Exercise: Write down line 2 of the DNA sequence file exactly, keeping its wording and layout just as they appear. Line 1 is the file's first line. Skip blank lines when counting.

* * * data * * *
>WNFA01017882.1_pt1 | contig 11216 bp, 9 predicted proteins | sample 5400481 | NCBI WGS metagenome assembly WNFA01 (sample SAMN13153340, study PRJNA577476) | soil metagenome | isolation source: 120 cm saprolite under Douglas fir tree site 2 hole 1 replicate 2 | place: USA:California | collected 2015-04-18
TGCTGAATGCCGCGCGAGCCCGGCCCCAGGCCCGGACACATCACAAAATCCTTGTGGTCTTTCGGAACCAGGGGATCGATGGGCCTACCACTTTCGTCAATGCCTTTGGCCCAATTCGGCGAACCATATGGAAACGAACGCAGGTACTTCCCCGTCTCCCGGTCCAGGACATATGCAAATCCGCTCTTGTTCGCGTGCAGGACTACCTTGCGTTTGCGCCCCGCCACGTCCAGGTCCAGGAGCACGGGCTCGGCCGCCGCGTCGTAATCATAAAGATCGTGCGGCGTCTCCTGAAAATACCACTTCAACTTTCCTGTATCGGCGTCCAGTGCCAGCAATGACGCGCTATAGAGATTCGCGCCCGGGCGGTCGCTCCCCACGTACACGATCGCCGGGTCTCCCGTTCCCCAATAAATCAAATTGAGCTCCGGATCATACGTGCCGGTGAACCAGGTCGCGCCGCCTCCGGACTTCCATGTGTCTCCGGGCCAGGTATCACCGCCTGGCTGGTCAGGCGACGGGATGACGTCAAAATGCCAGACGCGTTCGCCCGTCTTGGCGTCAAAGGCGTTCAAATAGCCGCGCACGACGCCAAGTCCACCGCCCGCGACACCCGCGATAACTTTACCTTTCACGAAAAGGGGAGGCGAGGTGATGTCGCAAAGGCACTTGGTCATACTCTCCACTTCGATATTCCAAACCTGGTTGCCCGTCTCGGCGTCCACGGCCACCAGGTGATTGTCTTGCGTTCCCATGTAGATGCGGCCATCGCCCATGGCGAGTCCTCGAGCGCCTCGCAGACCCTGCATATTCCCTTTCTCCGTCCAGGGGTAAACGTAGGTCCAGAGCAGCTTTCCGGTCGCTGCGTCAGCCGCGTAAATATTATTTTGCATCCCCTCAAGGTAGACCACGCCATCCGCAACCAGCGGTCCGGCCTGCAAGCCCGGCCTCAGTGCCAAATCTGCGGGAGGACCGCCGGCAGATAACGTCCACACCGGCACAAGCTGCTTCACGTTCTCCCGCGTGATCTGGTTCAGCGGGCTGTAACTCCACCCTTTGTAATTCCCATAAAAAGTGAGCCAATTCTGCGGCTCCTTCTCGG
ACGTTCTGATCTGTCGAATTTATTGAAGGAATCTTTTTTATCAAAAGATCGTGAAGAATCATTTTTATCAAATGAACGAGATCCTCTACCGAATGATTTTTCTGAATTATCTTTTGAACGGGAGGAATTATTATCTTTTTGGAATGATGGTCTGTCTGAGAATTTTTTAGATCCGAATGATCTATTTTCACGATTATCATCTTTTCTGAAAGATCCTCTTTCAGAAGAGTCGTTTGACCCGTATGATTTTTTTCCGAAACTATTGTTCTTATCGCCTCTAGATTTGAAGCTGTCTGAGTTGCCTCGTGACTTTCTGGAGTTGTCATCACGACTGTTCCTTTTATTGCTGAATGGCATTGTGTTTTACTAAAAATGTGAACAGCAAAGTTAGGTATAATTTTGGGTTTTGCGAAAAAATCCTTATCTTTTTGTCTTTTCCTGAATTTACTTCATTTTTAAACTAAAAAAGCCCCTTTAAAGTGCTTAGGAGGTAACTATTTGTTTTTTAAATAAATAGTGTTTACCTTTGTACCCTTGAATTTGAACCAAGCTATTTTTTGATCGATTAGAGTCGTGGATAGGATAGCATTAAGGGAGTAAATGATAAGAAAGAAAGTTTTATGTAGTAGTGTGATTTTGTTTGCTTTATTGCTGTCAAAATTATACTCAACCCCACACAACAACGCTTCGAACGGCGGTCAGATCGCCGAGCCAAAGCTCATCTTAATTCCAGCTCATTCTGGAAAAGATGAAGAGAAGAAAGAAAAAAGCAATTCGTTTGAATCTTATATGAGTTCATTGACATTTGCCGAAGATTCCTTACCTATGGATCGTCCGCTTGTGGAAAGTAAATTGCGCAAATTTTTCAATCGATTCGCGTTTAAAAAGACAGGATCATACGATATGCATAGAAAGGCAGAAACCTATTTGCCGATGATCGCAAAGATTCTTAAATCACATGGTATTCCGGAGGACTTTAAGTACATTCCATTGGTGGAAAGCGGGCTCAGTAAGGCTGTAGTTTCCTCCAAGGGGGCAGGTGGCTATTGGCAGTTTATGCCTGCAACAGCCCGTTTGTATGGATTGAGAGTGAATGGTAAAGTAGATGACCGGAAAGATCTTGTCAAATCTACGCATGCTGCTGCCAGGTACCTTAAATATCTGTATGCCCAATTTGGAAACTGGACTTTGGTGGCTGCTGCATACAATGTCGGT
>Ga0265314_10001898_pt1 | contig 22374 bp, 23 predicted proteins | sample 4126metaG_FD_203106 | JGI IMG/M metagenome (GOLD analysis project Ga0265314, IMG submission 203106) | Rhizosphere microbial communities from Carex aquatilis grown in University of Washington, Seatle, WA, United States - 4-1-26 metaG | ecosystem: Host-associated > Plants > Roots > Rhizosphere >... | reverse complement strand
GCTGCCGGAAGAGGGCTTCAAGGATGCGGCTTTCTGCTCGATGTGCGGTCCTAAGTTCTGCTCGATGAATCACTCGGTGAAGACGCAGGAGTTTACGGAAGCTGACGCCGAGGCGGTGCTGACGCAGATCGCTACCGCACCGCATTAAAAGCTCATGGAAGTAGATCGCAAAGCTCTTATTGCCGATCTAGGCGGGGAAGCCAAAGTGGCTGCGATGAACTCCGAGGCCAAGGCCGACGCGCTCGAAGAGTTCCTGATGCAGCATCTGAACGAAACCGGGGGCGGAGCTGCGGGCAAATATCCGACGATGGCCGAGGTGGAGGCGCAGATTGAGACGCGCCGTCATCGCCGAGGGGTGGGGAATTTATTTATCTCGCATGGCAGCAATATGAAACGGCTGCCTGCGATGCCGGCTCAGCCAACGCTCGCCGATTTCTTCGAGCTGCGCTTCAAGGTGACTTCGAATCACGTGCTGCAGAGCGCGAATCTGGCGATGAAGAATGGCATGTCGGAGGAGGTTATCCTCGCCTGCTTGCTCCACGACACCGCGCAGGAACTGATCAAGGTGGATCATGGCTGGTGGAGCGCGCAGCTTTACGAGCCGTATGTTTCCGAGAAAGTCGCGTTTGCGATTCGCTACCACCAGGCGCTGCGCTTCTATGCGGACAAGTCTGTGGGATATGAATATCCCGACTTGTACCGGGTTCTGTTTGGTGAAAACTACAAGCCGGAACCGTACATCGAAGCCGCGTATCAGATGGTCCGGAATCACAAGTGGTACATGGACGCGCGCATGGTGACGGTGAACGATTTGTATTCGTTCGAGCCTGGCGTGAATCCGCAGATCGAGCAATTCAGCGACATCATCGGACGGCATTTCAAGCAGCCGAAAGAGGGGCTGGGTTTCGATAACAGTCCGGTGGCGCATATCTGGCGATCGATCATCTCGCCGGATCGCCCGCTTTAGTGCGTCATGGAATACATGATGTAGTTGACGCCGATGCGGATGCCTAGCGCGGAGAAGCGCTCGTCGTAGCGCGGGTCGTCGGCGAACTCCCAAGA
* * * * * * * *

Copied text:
TGCTGAATGCCGCGCGAGCCCGGCCCCAGGCCCGGACACATCACAAAATCCTTGTGGTCTTTCGGAACCAGGGGATCGATGGGCCTACCACTTTCGTCAATGCCTTTGGCCCAATTCGGCGAACCATATGGAAACGAACGCAGGTACTTCCCCGTCTCCCGGTCCAGGACATATGCAAATCCGCTCTTGTTCGCGTGCAGGACTACCTTGCGTTTGCGCCCCGCCACGTCCAGGTCCAGGAGCACGGGCTCGGCCGCCGCGTCGTAATCATAAAGATCGTGCGGCGTCTCCTGAAAATACCACTTCAACTTTCCTGTATCGGCGTCCAGTGCCAGCAATGACGCGCTATAGAGATTCGCGCCCGGGCGGTCGCTCCCCACGTACACGATCGCCGGGTCTCCCGTTCCCCAATAAATCAAATTGAGCTCCGGATCATACGTGCCGGTGAACCAGGTCGCGCCGCCTCCGGACTTCCATGTGTCTCCGGGCCAGGTATCACCGCCTGGCTGGTCAGGCGACGGGATGACGTCAAAATGCCAGACGCGTTCGCCCGTCTTGGCGTCAAAGGCGTTCAAATAGCCGCGCACGACGCCAAGTCCACCGCCCGCGACACCCGCGATAACTTTACCTTTCACGAAAAGGGGAGGCGAGGTGATGTCGCAAAGGCACTTGGTCATACTCTCCACTTCGATATTCCAAACCTGGTTGCCCGTCTCGGCGTCCACGGCCACCAGGTGATTGTCTTGCGTTCCCATGTAGATGCGGCCATCGCCCATGGCGAGTCCTCGAGCGCCTCGCAGACCCTGCATATTCCCTTTCTCCGTCCAGGGGTAAACGTAGGTCCAGAGCAGCTTTCCGGTCGCTGCGTCAGCCGCGTAAATATTATTTTGCATCCCCTCAAGGTAGACCACGCCATCCGCAACCAGCGGTCCGGCCTGCAAGCCCGGCCTCAGTGCCAAATCTGCGGGAGGACCGCCGGCAGATAACGTCCACACCGGCACAAGCTGCTTCACGTTCTCCCGCGTGATCTGGTTCAGCGGGCTGTAACTCCACCCTTTGTAATTCCCATAAAAAGTGAGCCAATTCTGCGGCTCCTTCTCGG